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T. Coulthard and Co of Cooper Road, Preston.
See Thomas Coulthard
Company was established in 1815 and made equipment for the cotton industry.
1891 Listed in trade directory as cotton and woollen machinery makers
1896 Sole agents for the Kane-Pennington engine
1896 Became part owners of J. Sumner which became the Lancashire Steam Motor Co and later Leyland Motors. George Spurrier, from Manchester, also took a share of that company. George Spurrier later acquired Coulthard's share.
1897 April. See Visit to the Factory
1898 Lancashire flatbed web perfecting and folding machine, made by T. Coulthard & Co., of Preston
1900 The company acquired limited status and was described as spindle and ring makers, machinists, motor vehicle makers, engineers, boiler makers, and iron and brass founder.
1904 Showed two steam wagons 
1904 Land called Davil Meadows, near Preston Marsh, with a rent of £5 for twenty poor housekeepers. About 1820 the land belonged to John Grimshaw, and in 1904 to T. Coulthard and Co 
1905 Make steam wagons 
The textile machinery business continued under the Coulthard name under John H. Toulmin.
1910 Listed in Cotton Year Book
1917 Listed in trade directory as spindle makers at Spa Road/ Marsh Lane. Lists also 'Coulthard Thos (T. Coulthard and Co) Marsh Lane Tel 140' and 'Toulmin John Henry (T. Coulthard and Co) 58 West Cliff. Tel 133' 
1920 At an Extraordinary General Meeting of the Company, held at Cooper-road Works, Preston, it was agreed that the Company be wound up voluntarily; the Liquidator was authorised to distribute 7,000 shares in Leyland Motors Limited, which was the property of this Company, among the Holders of Ordinary shares of this Company. John H Toulmin was chairman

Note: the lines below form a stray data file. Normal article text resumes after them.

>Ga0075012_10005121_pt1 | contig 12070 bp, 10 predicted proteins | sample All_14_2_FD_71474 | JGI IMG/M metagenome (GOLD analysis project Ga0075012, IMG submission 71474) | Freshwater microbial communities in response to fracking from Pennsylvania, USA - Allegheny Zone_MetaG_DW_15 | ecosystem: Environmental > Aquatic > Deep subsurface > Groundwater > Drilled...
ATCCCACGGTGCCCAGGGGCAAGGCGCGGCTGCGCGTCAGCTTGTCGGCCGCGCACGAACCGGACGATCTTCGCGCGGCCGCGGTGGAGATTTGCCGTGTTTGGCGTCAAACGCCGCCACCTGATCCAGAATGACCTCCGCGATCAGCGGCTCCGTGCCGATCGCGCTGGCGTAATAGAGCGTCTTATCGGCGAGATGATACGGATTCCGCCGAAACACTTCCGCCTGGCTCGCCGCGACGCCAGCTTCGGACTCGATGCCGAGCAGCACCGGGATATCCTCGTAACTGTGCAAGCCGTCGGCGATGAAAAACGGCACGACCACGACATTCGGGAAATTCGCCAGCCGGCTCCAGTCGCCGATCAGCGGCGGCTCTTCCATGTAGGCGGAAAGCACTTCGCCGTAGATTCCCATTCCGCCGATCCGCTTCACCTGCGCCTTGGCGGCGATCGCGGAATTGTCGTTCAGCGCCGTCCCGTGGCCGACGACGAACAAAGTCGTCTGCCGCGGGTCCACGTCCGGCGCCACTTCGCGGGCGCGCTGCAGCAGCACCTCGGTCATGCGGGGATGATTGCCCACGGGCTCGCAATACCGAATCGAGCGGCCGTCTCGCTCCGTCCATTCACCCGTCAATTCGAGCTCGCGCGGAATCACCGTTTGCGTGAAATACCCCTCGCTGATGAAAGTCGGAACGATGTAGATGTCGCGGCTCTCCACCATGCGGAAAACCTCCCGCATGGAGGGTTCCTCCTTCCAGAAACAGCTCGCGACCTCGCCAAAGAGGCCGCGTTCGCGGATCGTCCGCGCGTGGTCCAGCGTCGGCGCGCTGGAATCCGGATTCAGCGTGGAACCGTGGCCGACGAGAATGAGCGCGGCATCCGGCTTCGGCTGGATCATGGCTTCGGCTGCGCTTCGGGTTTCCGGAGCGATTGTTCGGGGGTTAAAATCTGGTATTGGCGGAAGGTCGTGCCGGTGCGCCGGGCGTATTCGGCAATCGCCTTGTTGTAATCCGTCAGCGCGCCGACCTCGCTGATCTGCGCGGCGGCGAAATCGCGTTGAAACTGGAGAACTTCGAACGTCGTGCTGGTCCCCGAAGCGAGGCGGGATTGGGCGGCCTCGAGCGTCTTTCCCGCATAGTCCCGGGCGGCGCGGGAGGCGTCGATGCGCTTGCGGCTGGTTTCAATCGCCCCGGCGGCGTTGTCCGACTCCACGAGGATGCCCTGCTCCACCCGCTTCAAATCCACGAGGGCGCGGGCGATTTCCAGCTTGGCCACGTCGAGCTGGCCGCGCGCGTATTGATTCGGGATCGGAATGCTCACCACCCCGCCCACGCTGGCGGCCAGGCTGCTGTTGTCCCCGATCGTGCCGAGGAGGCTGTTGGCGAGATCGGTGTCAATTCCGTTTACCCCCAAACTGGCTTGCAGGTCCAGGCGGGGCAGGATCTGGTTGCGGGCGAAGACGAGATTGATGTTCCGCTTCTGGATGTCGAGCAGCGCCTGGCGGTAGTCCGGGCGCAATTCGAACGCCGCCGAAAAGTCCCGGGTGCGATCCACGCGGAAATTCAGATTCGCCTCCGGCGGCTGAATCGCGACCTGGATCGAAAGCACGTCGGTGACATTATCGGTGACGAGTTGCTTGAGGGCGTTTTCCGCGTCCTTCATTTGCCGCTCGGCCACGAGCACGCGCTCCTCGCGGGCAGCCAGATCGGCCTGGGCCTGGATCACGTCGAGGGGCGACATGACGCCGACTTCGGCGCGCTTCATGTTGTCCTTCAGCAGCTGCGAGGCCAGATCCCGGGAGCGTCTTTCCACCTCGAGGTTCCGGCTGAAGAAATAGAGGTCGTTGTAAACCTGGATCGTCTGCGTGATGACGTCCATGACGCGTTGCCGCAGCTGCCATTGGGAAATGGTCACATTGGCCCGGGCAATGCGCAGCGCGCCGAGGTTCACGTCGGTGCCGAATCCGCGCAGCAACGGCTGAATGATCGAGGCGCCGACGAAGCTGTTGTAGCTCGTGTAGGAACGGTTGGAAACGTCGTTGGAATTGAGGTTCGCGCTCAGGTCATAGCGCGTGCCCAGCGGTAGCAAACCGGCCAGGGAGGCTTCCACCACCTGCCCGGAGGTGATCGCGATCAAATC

Messrs. Coulthard commenced experimenting with steam road wagons in 1895, and the author joined them in 1896, and was responsible for the various designs up to 1903. The earlier types were fitted with compound engines, uni-direction, and oil-fired boilers. Uni-direction and reversing triple-expansion engines were next fitted, but were discarded in favour of a new compound reversing pattern (patented in 1898) having two bearings, hollow piston valves, and a receiver, which also served as cover for both cylinders and piston-valve boxes. The former triple-expansion engines had also this feature in common, one cover serving for the three cylinders and piston-valve boxes. All vehicles were fitted with change -speed gears and fixed hind axle, with double side-chain transmission. 1900 saw the oil-fired boiler superseded in favour of solid fuel; and, in the last (1901) Liverpool trials this wagon was awarded a gold medal.